Reflections

Reflection - February 28, 2017

By Darren McClellan

published 3/1/2017
Dear Friends,

I regret that it has been some time since my last “Reflection.”  You probably have not missed the weekly email in your inbox, but I bemoan just how quickly my discipline in writing them can wither and fade. 

With the season of Lenten disciplines nearly upon us, many gathered in worship last Sunday to hear the gospel witness of Jesus and his Transfiguration.  While Jesus’ face “shone like the sun,” Peter, who so often represents the church, did his best to memorialize this revelatory event in order to prolong his mountaintop experience (Mt. 17:2-4).  He was, after all, in no hurry to return to the prospect of taking up a cross (Mt. 16:24). 

As St. Augustine commented centuries ago,

Peter sees this, and as a man savouring the things of men says, “Lord, it is good for us to be here.”  He had been wearied with the multitude, he had found the mountain’s solitude; there he had Christ the Bread of the soul.  What!  Should he depart thence again to travail and pains, possessed of a holy love to Godward, and thereby of a good conversation?  He wished well for himself; and so he added. “If Thou wilt, let us make here three tabernacles; one for Thee, and one for Moses, and one for (Elijah).”  To this the Lord made no answer; but notwithstanding Peter was answered.

Then comes the cloud.  Clouds are frequently used in Scripture as signs for the presence of God, and tend to serve a disorienting purpose.  When you are enveloped by a cloud, (whether literally or figuratively) you often have to stop what you are doing because you realize that you cannot see a thing and you do not have clue where to turn next.  Such “clouds of unknowing” can be a prime environment for repentance—a catalyst for conversion, if you will—as our previous self-confidence is blurred by the billows of a certain uncertainty.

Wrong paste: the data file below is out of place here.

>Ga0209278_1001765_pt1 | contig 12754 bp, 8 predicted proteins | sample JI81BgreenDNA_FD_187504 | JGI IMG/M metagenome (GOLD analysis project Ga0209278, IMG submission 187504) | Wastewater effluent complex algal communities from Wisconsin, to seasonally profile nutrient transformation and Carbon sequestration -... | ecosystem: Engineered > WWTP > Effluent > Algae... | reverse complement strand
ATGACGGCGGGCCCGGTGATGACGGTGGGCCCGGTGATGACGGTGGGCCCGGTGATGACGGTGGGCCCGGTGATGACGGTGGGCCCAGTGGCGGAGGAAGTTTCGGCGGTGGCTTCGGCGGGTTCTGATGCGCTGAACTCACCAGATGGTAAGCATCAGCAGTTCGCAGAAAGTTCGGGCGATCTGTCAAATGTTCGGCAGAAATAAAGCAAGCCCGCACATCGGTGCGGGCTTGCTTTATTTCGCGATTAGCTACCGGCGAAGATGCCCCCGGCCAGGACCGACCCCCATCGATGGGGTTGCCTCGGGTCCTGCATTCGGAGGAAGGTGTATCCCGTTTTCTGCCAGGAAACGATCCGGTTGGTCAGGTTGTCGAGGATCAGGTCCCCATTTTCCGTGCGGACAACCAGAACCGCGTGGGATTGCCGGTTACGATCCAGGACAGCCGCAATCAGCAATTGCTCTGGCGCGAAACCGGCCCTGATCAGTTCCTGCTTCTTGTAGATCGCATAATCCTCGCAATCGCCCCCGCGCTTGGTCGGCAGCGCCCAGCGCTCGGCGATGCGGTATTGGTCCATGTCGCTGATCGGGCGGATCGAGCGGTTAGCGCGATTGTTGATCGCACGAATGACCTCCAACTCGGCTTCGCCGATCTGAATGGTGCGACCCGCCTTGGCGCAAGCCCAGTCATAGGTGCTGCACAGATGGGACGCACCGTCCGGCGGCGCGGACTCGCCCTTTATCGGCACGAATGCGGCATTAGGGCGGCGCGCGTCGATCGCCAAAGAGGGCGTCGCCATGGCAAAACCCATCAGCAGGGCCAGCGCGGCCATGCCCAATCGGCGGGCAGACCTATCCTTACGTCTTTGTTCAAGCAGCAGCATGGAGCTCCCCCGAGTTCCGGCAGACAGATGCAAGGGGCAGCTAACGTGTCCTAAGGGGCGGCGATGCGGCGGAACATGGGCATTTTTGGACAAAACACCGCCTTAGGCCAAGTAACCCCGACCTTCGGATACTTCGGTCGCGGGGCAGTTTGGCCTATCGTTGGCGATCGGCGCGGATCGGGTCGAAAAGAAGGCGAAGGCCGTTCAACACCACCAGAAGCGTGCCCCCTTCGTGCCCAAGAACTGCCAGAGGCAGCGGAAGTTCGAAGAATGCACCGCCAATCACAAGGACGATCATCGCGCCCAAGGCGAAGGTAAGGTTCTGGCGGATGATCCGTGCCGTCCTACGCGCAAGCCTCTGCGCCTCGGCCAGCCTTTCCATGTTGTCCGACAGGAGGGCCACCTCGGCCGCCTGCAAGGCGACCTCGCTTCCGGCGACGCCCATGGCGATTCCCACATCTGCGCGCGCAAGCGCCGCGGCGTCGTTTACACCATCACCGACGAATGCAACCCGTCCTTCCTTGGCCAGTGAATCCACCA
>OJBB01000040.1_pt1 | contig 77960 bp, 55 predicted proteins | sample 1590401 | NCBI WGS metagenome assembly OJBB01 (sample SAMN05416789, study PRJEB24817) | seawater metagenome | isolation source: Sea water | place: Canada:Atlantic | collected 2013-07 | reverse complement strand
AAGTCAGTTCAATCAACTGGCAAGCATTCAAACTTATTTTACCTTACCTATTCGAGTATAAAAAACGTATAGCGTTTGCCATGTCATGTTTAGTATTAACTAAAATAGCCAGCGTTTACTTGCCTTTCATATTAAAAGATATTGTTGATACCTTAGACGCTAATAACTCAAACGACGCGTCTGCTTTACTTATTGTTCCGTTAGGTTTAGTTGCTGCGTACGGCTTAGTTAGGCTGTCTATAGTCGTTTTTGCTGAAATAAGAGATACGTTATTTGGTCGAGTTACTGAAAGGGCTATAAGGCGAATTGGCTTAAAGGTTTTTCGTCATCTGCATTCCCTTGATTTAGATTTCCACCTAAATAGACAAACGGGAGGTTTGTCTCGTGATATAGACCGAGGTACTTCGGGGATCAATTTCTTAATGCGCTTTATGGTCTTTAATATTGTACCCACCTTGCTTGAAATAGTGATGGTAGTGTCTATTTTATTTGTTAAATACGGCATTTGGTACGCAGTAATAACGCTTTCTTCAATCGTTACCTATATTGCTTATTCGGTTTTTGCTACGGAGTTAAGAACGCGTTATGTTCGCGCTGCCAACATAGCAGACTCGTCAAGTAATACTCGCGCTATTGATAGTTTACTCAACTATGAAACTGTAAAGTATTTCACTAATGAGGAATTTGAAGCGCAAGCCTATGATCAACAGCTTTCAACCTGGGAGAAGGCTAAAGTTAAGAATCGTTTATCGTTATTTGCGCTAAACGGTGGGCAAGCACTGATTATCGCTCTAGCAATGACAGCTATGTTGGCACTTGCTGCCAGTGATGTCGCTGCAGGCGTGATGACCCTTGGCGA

Considering Peter’s restlessness in the cloud, St. Augustine added,

He desired three tabernacles; the heavenly answer showed him that we have One, which human judgment desired to divide.  Christ, the Word of God, the Word of God in the Law, the Word in the Prophets.  Why Peter, dost thou seek to divide them?  It were more fitting for thee to join them.  Thou seekest three; understand that they are but One.

When imagining our personal interests for the future, or those of our United Methodist Church, can we handle the answer of the cloud?  Do we listen to the voice that thunders through our fog, or presume to know what Jesus would want ahead of time and thereby chart our own course?

There is a risk in not following our human instinct, of course, with the problem being that revelation is often more than we can stand.  Should we be willing to subject ourselves to the thundering voice of God in our midst, or wait on the wind of the Spirit, or listen for the voice of Christ instead of our own, then we are likely to find ourselves flat on the ground. Those who remember that ‘we are dust and to dust we shall return’ shall not be surprised nor overly dismayed by this posture, but such humiliation is generally repudiated by most. 

Nevertheless, we might also recall that in due time Jesus came and touched them, saying, “Get up and do not be afraid.” And when they looked up, they saw no one except Jesus himself alone (Mt. 17:7-8).

This is good news, though not cheap or easy.  It is a journey reminiscent of Passiontide. 

May God grant His Church a holy Lent…in our prayers and in our life together.

Create in me a clean heart, O God, and put a new and right spirit within me…(Ps. 51:10).
 
Grace to You,
 
Darren